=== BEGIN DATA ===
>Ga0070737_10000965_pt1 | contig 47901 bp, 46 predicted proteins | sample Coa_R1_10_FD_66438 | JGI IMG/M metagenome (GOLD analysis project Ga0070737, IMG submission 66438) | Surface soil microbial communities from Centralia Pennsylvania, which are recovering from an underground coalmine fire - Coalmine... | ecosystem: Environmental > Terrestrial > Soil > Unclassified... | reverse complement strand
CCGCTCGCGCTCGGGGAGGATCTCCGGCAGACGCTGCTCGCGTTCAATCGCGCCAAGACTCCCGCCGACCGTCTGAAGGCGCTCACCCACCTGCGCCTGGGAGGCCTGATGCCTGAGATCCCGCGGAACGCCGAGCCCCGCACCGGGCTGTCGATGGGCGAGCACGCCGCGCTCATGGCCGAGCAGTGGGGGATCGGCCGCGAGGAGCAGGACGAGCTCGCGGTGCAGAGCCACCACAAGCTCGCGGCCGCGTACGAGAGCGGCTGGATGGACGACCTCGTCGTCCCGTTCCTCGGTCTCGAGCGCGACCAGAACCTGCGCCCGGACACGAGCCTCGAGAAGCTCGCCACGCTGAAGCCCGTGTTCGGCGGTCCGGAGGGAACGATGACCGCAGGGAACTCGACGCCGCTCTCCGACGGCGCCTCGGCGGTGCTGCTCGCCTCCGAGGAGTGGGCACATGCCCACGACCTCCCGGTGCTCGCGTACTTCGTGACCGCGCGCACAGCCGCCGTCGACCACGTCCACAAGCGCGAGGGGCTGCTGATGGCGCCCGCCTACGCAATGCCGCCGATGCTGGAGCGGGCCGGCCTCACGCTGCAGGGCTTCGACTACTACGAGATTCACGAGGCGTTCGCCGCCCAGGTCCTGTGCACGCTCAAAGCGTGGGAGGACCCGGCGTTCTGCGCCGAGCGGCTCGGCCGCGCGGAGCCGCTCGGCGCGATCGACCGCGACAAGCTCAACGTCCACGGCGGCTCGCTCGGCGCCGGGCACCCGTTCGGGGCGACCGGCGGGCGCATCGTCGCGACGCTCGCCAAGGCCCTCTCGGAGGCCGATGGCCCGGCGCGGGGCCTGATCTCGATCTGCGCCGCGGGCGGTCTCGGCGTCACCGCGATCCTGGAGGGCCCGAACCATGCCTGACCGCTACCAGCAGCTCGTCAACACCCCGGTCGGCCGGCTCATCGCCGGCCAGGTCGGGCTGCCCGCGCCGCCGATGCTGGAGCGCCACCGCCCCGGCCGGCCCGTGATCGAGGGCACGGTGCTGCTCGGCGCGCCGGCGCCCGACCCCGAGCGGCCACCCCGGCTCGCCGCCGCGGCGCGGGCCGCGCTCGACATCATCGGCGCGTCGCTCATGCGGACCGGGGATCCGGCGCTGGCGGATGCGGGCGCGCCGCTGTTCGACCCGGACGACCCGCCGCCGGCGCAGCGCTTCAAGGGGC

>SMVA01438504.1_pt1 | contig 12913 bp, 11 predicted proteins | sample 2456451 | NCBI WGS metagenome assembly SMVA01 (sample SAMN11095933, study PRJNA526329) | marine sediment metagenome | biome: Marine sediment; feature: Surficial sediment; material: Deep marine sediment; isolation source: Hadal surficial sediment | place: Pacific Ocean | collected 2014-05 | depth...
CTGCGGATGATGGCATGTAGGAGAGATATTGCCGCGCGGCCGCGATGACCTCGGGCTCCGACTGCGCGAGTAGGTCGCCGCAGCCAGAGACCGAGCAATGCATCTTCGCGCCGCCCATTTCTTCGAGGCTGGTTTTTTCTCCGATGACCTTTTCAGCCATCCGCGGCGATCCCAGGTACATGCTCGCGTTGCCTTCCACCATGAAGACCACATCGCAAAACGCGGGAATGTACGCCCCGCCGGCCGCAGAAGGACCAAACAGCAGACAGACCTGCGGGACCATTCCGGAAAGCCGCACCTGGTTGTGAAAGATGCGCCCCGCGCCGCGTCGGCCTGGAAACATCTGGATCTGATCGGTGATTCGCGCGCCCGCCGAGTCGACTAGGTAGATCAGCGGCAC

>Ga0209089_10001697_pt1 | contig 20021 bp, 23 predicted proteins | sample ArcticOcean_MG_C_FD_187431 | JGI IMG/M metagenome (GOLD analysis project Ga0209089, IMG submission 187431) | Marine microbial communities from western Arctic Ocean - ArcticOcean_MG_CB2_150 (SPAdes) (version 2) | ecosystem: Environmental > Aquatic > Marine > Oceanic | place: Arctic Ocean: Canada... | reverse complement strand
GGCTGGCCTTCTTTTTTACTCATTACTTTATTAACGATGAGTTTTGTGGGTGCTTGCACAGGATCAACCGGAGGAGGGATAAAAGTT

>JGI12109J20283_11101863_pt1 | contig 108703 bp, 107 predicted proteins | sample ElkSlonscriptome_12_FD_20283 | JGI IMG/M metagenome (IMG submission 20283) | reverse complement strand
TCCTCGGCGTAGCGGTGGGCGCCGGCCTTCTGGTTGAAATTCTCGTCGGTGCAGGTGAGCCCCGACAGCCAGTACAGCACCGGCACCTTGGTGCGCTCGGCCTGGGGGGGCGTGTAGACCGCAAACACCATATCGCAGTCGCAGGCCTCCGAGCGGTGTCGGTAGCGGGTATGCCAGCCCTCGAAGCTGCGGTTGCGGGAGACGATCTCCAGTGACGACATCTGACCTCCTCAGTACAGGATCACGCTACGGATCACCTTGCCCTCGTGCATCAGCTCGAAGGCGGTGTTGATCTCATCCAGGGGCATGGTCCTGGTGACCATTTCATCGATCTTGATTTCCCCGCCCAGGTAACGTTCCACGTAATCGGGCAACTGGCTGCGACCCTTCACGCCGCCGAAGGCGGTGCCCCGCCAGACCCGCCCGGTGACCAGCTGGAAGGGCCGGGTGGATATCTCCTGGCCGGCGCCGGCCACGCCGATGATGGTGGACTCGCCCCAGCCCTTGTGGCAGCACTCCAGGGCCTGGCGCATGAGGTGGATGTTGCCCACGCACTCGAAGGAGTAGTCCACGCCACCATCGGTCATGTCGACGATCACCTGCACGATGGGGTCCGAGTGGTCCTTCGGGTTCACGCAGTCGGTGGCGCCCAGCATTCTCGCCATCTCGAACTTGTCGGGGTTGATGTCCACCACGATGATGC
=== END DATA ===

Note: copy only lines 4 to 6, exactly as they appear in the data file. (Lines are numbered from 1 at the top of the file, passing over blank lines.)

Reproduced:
CTGCGGATGATGGCATGTAGGAGAGATATTGCCGCGCGGCCGCGATGACCTCGGGCTCCGACTGCGCGAGTAGGTCGCCGCAGCCAGAGACCGAGCAATGCATCTTCGCGCCGCCCATTTCTTCGAGGCTGGTTTTTTCTCCGATGACCTTTTCAGCCATCCGCGGCGATCCCAGGTACATGCTCGCGTTGCCTTCCACCATGAAGACCACATCGCAAAACGCGGGAATGTACGCCCCGCCGGCCGCAGAAGGACCAAACAGCAGACAGACCTGCGGGACCATTCCGGAAAGCCGCACCTGGTTGTGAAAGATGCGCCCCGCGCCGCGTCGGCCTGGAAACATCTGGATCTGATCGGTGATTCGCGCGCCCGCCGAGTCGACTAGGTAGATCAGCGGCAC

>Ga0209089_10001697_pt1 | contig 20021 bp, 23 predicted proteins | sample ArcticOcean_MG_C_FD_187431 | JGI IMG/M metagenome (GOLD analysis project Ga0209089, IMG submission 187431) | Marine microbial communities from western Arctic Ocean - ArcticOcean_MG_CB2_150 (SPAdes) (version 2) | ecosystem: Environmental > Aquatic > Marine > Oceanic | place: Arctic Ocean: Canada... | reverse complement strand
GGCTGGCCTTCTTTTTTACTCATTACTTTATTAACGATGAGTTTTGTGGGTGCTTGCACAGGATCAACCGGAGGAGGGATAAAAGTT